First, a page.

X-Men: Apocalypse is a confused, bloated, mess of a film.
Charles Bronson is usually at the silent center of action movies. He says little, but his muscles are coiled and his eyes are alert, and sooner or later, he will unleash violence. That's why it's interesting and even a little unsettling to find him in a whimsical Western romance. We don't expect Bronson to make small talk, to be charming, to sweep a pretty woman off her feet - but that's what he does in "From Noon to Three." And he does it with a certain rugged grace.
The movie opens unsteadily and takes too long to close, but the things that happen between noon and three give us new ideas about Bronson's possibilities. I've always thought of him as a superb physical actor with a limited emotional range; here he finds his way very easily through a romance by Frank D. Gilroy, who wrote and directed the movie and whose best-known work is "The Subject Was Roses."
Bronson plays a desperado named Graham Dorsey, who stops off at a ranch house on his way to hold up a bank, and falls in love with the beautiful widow who lives there. The widow is played by Bronson's wife, Jill Ireland (this is their 11th film together) and she's aloof and skittish as the sophisticated lady from the East. But Graham Dorsey works on her. He kids her and woos her, lies to her and seduces her; finally she pulls the covers off the fancy furniture her late husband brought from the East and decides there's been enough mourning in her house.
"These scenes between Bronson and Ireland are what make the movie worth seeing. Bronson is courtly and calculating, Ireland is reserved (and yet wants to be courted by this strange, determined man) and the two of them generate a real sexual presence. If Bronson cannot easily play a character totally unlike himself, he can certainly project strongly within his own range. His movies seldom give him the opportunity to play love scenes (most of the actresses in them - Miss Ireland included - are backdrops for the action.) In "From Noon to Three," it's as if a capacity for humor and gentleness has been released. The movie's problems are in the framework around the long central passages. Gilroy adds a layer of irony and legend that isn't really necessary - we'd rather see more of the widow and the desperado. After Dorsey is captured and sent to prison, the widow writes a best-selling book about her romantic afternoon. The couple becomes the stuff of legend, the subject of popular songs and Broadway reviews and, when Dorsey comes back after several years to reclaim his love, she'd . . . well, she'd rather be a legend than his lover.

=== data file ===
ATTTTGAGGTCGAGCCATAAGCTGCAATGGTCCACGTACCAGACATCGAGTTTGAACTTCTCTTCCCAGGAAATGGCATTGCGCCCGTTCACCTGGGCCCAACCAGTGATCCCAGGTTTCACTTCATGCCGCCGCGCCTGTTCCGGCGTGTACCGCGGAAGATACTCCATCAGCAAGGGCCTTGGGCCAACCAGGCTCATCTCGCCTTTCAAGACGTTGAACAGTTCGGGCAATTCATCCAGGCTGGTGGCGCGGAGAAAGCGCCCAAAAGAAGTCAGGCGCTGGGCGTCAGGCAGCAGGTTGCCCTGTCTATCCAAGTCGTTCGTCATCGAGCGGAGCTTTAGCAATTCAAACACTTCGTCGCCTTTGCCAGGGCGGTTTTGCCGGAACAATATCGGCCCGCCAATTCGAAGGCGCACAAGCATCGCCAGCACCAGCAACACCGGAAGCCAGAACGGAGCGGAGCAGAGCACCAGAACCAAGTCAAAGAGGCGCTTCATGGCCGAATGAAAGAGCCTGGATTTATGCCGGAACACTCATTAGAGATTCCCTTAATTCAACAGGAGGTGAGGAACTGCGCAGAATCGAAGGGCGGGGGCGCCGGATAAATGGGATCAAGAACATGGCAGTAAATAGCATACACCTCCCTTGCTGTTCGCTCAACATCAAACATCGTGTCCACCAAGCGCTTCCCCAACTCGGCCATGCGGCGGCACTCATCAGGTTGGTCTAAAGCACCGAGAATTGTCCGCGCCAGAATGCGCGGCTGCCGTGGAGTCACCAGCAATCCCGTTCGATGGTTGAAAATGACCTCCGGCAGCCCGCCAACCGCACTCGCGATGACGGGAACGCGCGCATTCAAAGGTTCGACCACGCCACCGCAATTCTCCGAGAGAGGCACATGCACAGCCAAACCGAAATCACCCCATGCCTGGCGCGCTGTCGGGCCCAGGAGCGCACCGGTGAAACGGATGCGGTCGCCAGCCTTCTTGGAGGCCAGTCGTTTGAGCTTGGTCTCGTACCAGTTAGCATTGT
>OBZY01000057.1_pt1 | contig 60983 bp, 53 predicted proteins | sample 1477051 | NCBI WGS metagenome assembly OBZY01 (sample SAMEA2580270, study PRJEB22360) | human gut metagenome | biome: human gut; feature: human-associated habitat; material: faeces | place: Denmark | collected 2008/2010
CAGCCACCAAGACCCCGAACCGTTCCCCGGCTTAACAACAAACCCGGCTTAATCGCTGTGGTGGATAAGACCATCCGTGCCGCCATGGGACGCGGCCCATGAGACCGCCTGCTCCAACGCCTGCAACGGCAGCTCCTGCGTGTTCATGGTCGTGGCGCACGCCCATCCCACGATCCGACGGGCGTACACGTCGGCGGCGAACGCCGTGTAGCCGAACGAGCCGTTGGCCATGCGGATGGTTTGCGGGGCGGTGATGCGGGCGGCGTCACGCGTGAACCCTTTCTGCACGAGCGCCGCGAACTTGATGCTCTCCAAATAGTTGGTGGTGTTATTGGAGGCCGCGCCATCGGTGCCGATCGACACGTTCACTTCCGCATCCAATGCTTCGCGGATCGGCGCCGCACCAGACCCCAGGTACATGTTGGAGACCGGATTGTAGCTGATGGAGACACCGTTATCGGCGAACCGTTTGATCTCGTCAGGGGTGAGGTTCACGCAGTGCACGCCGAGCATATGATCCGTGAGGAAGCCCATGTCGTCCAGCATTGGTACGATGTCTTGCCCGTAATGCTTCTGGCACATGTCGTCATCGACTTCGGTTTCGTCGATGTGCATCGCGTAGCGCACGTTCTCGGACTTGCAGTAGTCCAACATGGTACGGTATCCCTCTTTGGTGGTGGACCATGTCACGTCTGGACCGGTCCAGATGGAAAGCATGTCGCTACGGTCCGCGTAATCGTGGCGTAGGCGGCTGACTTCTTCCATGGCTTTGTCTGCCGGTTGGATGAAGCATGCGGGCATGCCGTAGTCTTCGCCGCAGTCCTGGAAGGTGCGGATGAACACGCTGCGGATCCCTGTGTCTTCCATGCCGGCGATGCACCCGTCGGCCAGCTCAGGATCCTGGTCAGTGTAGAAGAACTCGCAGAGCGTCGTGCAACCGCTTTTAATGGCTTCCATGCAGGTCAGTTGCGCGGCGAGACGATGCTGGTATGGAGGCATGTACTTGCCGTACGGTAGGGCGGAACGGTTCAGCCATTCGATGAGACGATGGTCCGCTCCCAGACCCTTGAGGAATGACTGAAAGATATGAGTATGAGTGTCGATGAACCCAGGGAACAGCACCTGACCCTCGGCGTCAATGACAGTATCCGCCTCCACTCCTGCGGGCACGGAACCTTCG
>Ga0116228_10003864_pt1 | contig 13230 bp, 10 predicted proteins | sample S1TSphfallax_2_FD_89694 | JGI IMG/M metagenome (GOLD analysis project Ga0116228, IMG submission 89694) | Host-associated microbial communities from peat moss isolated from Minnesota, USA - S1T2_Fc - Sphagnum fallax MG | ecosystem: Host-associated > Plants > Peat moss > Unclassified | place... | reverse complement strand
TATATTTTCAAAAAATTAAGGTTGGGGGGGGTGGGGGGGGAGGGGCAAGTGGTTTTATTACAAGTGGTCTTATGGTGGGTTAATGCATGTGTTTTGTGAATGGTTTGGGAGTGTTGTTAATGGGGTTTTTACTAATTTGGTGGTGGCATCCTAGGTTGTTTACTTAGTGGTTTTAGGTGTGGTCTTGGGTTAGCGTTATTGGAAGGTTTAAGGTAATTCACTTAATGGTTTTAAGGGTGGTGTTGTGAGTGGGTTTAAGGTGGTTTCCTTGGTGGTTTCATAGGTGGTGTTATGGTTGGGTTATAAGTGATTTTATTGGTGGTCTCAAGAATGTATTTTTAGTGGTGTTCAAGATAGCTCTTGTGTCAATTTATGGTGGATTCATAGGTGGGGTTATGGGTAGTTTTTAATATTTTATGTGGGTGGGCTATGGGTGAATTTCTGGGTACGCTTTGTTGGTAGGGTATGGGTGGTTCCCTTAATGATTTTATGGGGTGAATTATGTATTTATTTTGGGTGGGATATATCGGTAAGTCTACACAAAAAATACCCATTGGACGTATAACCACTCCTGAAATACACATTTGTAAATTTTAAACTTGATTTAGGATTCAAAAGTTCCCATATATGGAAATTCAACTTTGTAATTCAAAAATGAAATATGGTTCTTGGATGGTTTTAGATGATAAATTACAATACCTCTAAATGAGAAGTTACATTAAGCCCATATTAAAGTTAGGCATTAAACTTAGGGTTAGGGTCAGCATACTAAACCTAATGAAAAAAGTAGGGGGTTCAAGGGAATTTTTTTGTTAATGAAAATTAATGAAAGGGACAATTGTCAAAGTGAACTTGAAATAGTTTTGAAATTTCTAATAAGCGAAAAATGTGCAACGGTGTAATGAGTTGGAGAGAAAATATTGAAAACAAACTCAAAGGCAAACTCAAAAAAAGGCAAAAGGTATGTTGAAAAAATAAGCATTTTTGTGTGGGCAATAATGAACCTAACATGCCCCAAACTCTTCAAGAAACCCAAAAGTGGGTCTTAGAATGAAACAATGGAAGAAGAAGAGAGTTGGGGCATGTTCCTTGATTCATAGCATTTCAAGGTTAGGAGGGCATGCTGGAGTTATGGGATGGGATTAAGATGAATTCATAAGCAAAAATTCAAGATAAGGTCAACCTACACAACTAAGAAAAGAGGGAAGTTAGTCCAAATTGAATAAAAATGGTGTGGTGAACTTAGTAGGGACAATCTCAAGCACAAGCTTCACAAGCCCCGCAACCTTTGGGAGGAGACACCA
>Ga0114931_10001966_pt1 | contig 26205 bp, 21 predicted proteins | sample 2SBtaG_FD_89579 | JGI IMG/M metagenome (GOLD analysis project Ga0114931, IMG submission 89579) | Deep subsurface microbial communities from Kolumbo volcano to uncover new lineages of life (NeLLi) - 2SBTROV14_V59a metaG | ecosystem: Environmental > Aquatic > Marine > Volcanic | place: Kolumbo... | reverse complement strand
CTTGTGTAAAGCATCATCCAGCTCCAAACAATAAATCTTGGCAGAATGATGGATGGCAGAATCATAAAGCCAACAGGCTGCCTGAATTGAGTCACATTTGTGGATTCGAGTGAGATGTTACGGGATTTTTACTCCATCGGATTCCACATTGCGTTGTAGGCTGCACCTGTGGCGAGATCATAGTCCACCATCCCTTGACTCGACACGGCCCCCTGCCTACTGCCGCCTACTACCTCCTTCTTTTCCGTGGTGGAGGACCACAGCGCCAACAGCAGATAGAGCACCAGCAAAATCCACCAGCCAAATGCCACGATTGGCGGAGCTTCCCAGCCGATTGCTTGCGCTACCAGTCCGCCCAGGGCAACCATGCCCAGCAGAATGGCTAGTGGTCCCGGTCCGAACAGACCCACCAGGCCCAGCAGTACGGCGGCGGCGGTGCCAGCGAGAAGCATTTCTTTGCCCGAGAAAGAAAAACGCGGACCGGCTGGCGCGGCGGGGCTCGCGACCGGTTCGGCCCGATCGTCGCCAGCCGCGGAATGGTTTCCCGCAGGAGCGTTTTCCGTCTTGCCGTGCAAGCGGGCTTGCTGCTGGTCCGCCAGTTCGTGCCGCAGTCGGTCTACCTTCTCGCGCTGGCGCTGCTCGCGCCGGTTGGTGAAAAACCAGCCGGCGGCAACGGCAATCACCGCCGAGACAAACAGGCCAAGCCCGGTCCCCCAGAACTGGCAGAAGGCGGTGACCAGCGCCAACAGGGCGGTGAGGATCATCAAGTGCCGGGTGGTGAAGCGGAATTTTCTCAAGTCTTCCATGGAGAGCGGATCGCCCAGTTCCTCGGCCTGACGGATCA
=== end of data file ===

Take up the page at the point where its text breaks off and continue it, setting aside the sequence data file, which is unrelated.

This unhappy development drives Graham Dorsey to despair. He's surrounded on all sides by images of his great love affair - by souvenir picture albums, guided tours of the widow's house and cheap editions of her bestseller. But he can neither recapture their love affair or even convince people he IS Graham Dorsey. And so he wanders from one tragic adventure to the next, while the movie takes far too long to end. The epilog seemed unnecessary to me; the relationship between the bank robber and the sophisticated lady was enough for an intriguing film. I wish Gilroy had explored it further, instead of allowing it to get lost in ironies that go on forever.
Separating the artist from the art isn't as easy as it sounds.
This message came to me from a reader named Peter Svensland. He and a fr...
Part two of Jana Monji's essay about the portrayal of Asian characters in cinema.